What you have to understand about race and an NFL locker room, is that an NFL locker room, when it comes to race, is vastly superior to the rest of society.
"I've had more honest race conversations in an NFL locker room than anywhere else," said veteran Arizona Cardinals kicker Jay Feely, who is white. "The best part about being in the NFL is getting to know people of other races."
"The big thing in an NFL locker room is guys really do honestly try to improve race relations," said former NFL linebacker Corey Miller, who is black. "We were always talking about race. It always came up. We wanted to understand."
In society, there are barriers, both figurative and literal. America isn't a melting pot; it's a boiling pot. Many people live segregated lives. Our churches, our homes, our schools.
But in the NFL, there is genuine mix. There is nothing like it in sports. There are few places like it anywhere. This mix of race and friendship, coalesced by surviving the violence of football, leads to a type of openness that exists in few other places.
NFL players talk constantly about race. In hot tubs, black and white players will openly discuss racial profiling. Between meetings, they will debate the racial politics of the Tea Party. In the cafeteria, they will talk about affirmative action.
Miller, who was married to a white woman, would be in the middle of discussions about interracial relationships. The conversations will be measured and responsible—the opposite of what happens outside of the locker room, on talk shows or on message boards.
Even in college football, there isn't the same racial openness. Feely remembers how when he played at Michigan, the cafeteria had groups of white players eating together in some parts of the room, and black players sitting together in other parts.
In the NFL, there rarely are racial pockets. Just pockets.
It's as these walls disintegrate that the issue of race in football really gets interesting, and a persistent question is answered. If it is true that Ritchie Incognito left a racist voicemail for Jonathan Martin, why would black Miami Dolphins players support Incognito?
The reason is because of the racial openness of the locker room. Whether you think the N-word should or should not be used, it is. In NFL locker rooms, rap music containing the word are blasted on radios. Black players call each other that word in front of white teammates.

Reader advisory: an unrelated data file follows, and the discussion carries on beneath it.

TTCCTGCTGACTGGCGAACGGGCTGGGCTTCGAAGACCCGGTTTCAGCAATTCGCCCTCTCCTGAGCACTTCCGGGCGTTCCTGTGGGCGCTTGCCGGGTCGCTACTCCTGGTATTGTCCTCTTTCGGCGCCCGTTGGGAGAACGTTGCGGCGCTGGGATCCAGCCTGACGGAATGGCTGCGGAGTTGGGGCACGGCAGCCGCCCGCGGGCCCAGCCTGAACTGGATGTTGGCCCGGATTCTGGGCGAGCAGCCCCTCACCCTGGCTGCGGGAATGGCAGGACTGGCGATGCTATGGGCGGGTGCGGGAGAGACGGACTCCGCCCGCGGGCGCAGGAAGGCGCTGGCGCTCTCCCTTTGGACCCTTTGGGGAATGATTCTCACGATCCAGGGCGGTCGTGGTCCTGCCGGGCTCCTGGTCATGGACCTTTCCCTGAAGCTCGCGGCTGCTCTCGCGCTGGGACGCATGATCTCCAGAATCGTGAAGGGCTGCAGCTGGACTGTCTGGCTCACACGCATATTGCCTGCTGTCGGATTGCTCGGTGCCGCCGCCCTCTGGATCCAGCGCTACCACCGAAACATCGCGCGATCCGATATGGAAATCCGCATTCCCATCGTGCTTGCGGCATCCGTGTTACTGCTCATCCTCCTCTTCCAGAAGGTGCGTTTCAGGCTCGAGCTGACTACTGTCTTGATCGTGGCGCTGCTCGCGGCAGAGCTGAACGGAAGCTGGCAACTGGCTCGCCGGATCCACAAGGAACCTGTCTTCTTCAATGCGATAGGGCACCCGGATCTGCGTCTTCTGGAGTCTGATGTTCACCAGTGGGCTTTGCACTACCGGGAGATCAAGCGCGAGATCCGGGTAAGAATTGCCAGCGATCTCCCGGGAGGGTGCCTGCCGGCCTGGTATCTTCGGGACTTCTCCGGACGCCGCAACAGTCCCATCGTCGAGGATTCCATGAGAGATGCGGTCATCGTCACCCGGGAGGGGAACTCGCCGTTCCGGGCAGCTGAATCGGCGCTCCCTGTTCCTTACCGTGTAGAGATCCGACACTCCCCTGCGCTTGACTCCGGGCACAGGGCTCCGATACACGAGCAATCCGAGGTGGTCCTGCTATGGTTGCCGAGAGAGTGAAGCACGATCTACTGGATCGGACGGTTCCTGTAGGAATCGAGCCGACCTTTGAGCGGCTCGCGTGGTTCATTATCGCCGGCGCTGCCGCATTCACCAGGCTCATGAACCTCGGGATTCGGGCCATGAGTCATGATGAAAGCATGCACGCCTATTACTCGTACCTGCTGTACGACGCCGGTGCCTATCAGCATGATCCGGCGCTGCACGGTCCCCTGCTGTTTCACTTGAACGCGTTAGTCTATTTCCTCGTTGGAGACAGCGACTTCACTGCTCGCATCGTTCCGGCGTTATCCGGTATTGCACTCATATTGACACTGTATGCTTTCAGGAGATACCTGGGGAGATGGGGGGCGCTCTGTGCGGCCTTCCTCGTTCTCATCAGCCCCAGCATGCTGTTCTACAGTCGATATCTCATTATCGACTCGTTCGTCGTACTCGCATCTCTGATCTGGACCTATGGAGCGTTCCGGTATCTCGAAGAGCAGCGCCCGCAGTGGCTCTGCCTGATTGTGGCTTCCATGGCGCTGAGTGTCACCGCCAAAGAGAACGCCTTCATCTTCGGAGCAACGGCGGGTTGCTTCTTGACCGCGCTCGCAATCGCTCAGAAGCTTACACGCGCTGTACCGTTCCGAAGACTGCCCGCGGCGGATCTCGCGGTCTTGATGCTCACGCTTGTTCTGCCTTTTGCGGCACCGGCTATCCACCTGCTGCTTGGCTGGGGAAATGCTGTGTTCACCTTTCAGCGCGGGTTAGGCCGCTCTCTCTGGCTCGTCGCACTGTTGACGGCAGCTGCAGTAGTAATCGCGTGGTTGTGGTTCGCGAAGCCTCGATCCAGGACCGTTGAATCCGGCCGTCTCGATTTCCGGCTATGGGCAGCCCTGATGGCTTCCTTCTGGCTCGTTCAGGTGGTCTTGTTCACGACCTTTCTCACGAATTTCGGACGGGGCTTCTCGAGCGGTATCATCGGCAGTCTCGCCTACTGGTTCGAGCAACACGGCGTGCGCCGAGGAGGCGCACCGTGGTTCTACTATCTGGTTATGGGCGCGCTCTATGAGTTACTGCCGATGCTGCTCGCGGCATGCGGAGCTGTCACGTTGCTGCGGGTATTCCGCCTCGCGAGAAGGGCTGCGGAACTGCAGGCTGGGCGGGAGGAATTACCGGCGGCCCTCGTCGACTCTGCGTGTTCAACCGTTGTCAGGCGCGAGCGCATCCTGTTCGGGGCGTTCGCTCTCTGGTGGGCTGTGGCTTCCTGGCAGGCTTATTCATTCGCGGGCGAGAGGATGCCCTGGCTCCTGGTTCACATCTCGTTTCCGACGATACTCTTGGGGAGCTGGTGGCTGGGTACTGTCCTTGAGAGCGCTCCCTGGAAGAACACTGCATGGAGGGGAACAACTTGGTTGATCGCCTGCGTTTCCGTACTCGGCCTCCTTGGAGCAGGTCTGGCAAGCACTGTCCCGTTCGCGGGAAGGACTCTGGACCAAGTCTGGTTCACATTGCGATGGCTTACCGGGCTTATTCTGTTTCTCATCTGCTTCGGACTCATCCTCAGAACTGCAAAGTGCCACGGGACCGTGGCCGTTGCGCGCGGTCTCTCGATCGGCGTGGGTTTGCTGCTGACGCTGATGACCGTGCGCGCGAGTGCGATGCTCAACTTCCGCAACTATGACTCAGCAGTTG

"That word should never be used, as far as I'm concerned," said Feely. "But when black players use it, it becomes desensitized."
Then, because it's been desensitized, white players start to use it. Soon, white players are calling black players the N-word, and black players are calling white players the N-word. Or using other racial slurs for whites.
We saw this in Detroit where tight end Tony Scheffler, who is white, would say to Louis Delmas, who is black: "How's my n****?" And Delmas would say to Scheffler, "Hey, cracker."
This is what the openness of an NFL locker room brings. Things get so open, in some cases, that they get raw. The Dolphins case exposed this rawness to a world that lacks racial openness. From the outside, we see these dynamics, and are shocked.
There are, of course, other negatives to this type of openness that go beyond desensitizing the N-word. Black players who are well-spoken or highly educated are mocked or seen as soft by other black players. Only in a locker room is a good education or background seen as a negative.
Feely remembers being on a team with a highly educated black player. Some of the black players joked, in the same vein as Chappelle's Show, that if the team had a racial draft, the well-spoken black player would be picked first for the white team.
These are the positives, and perils, of total racial openness. But mostly positives.
Feely is one of the more intelligent and open-minded people I've ever met, and he credits a lot of his open attitudes about race to his NFL life. He says that only in the NFL could someone like him, a conservative and critic of some of President Obama's policies, become friends with someone like Ricky Williams.
Feely had signed with Miami as a free agent following Williams' suspension for marijuana use. The Dolphins were debating bringing Williams back. Feely was asked by a reporter what he thought, and he said he only wanted teammates who were committed to the team, not ones who quit on the team.
The quote got a lot of attention, but the Dolphins signed Williams nonetheless. Feely, being a standup dude, approached Williams at his locker. "I just want you to know. This is what I said," he told Williams, "This is why I said it. But you're my teammate now and I'll embrace you like any other."
Williams thanked Feely for his honesty, and after that moment, they became friends. That offseason, Williams invited Feely to Boston for a Celtics-Heat NBA conference finals game.
"The progression of friendship and enlightenment between a (conservative) white guy and a black guy with dreads doesn't happen anywhere but in a locker room."
An NFL locker room.
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